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 Table of Contents  
CLINICAL OBSERVATION
Year : 2017  |  Volume : 130  |  Issue : 14  |  Page : 1743-1744

Biomechanical Properties of Synthetic Mesh Reconstructed Glenohumeral Joint Capsule


Department of Orthopaedic Oncology Surgery, Beijing Jishuitan Hospital, Peking University, Beijing 100035, China

Date of Submission09-Feb-2017
Date of Web Publication7-Jul-2017

Correspondence Address:
Xiao-Hui Niu
Department of Orthopaedic Oncology Surgery, Beijing Jishuitan Hospital, Peking University, Beijing 100035
China
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Source of Support: None, Conflict of Interest: None


DOI: 10.4103/0366-6999.209883

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  Abstract 


Keywords: Biomechanical; Shoulder Joint; Stability; Synthetic Mesh; Tumors


How to cite this article:
Jin T, Liu WF, Xu HR, Li Y, Niu XH. Biomechanical Properties of Synthetic Mesh Reconstructed Glenohumeral Joint Capsule. Chin Med J 2017;130:1743-4

How to cite this URL:
Jin T, Liu WF, Xu HR, Li Y, Niu XH. Biomechanical Properties of Synthetic Mesh Reconstructed Glenohumeral Joint Capsule. Chin Med J [serial online] 2017 [cited 2017 Jul 22];130:1743-4. Available from: http://www.cmj.org/text.asp?2017/130/14/1743/209883

Synthetic mesh is often used in soft tissue reconstruction after artificial prosthesis replacement for patients with proximal humeral bone tumors. We carried out biomechanical and histological tests on two amputated extremities to test the stability of the joint and the biocompatibility of the synthetic meshes.

Two samples of amputated extremities were included in this study. Case 1 is a 31-year-old female who underwent artificial prosthesis replacement in treatment of Grade II chondrosarcoma in 2009. Parts of the starting point of deltoid muscle and the ending point of pectoralis major muscle were excised, and the brachial artery, median nerve, musculocutaneous nerve, axillary nerve, and radial nerve were remained. Then, a humeral prosthesis was implanted, a monofilament polypropylene fiber mesh (Bard ® Mesh 26 cm × 36 cm) was fixed to the capsule, and four rivets were placed around the shoulder cup to reconstruct the soft tissue. Recurrence was observed in October 2013, forequarter amputation was performed, and the specimen was stored at −20°C.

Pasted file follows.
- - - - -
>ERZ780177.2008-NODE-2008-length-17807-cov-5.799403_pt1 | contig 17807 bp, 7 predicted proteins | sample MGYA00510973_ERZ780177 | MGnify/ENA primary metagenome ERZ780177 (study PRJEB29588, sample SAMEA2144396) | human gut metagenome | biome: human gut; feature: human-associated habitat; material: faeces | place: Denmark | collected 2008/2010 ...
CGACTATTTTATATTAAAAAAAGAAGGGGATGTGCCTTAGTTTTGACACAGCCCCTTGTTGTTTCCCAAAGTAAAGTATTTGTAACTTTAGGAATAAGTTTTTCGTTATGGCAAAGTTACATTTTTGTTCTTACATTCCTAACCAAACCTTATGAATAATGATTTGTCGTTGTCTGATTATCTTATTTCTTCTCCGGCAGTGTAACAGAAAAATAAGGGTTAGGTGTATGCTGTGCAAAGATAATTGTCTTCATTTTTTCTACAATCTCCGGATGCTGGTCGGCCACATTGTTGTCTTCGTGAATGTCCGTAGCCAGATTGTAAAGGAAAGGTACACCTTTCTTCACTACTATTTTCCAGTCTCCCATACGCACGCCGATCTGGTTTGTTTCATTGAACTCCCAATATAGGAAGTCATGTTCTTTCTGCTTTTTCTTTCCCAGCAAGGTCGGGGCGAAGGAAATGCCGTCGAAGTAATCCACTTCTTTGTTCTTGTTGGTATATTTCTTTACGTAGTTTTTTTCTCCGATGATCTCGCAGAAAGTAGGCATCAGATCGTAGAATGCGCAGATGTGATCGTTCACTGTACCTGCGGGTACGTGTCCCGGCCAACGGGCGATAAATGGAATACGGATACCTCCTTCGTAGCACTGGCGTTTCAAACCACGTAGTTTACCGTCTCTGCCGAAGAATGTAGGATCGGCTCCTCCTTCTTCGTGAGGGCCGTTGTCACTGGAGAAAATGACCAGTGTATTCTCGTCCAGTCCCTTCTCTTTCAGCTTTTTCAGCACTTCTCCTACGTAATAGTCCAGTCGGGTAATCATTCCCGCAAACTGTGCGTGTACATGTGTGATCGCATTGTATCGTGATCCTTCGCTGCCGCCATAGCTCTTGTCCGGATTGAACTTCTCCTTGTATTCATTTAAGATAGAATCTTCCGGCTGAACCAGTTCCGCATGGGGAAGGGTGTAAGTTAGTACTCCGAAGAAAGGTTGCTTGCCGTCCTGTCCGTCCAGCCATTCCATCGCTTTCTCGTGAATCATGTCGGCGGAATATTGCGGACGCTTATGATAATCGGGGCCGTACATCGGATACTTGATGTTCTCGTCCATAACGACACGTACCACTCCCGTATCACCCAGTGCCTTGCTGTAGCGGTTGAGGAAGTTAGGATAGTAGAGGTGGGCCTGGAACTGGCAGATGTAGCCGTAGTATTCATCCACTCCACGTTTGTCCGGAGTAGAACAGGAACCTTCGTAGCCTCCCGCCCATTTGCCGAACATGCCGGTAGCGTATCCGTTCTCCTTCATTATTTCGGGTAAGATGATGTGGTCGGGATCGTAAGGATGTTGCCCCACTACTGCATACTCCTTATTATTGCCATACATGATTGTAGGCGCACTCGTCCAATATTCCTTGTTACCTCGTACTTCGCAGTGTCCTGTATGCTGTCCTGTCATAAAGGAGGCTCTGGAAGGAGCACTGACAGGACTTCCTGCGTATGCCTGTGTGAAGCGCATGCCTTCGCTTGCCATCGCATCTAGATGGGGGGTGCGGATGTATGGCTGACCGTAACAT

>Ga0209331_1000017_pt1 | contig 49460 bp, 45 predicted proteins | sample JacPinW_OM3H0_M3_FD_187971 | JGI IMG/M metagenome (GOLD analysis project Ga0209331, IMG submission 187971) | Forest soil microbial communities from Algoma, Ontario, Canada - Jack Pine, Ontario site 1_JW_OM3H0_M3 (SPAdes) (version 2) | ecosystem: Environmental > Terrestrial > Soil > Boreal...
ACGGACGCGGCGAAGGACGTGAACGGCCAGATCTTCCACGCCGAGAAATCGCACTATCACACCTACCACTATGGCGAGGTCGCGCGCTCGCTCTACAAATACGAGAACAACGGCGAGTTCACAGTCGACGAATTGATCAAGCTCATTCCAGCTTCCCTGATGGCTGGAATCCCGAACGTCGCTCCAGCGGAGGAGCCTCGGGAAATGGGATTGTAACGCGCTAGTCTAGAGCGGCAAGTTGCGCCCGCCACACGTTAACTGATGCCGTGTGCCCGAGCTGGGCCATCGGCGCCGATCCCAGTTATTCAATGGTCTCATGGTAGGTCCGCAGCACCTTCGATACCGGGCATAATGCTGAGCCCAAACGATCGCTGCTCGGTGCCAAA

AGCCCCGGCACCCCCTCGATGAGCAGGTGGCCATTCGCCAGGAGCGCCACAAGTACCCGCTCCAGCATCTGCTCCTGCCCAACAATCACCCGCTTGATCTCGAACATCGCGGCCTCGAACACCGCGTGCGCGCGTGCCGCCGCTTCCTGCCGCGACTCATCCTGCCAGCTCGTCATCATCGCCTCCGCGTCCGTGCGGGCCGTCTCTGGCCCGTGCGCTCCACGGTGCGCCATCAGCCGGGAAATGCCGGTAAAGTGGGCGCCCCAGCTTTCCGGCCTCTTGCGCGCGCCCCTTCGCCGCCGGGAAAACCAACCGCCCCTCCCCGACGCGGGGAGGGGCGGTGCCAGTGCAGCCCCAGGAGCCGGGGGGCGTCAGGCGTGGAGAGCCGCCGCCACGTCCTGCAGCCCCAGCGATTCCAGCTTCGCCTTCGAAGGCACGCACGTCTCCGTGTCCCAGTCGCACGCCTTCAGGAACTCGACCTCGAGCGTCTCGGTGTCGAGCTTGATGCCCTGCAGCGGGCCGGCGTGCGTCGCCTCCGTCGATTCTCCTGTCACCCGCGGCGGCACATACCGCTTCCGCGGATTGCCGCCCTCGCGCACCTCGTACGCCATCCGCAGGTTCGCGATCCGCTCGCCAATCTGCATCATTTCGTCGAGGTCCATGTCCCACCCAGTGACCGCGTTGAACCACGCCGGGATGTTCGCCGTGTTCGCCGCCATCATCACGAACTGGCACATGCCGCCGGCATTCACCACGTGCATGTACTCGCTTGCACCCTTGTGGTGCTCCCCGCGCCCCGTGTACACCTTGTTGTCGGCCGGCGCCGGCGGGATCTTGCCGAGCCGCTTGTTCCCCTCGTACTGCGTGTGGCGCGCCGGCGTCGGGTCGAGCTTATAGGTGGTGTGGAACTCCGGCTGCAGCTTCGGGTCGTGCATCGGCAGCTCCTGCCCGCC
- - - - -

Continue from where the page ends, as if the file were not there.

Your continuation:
Case 2 is a 54-year-old male patient with chondrosarcoma of the proximal humeral bone. The same resection and reconstruction surgery as case 1 was performed in 2013, except for the synthetic mesh was only covered the surface of the prosthesis but not fixed to the joint capsule. Recurrence was observed in March 2015, interscapular thoracic amputation was performed, and the specimen was stored at −20°C.

MTS858 Mini Bionix II (MTS Systems Corporation, USA) was used for the biomechanical studies; the load applied was 2–10 kN. The specimen was fixed on the equipment by a specifically designed clamper.

The methods of biomechanical test followed the instruction of Alexander cadaveric shoulder joint test.[1] The scapula was fixed and the load was exerted on the head of the humerus. Movement of the head of the humerus under a certain load on scapula was used as an index of shoulder joint stability. Stability of the reconstructed joint capsule was compared to the normal value.[1]

Procedures of preparing and embedding the specimen followed the methods described by van de Sande et al.[1] Then, the specimen was fixed to the test equipment using the specifically designed fixation system. To minimize the effect of soft tissue glutinosity to the test result, the humeral bone was placed 30° abduction position of scapular plane. The scapular bone was fixed, and the humerus was externally rotated 10 times with the force of 0.5 N·m.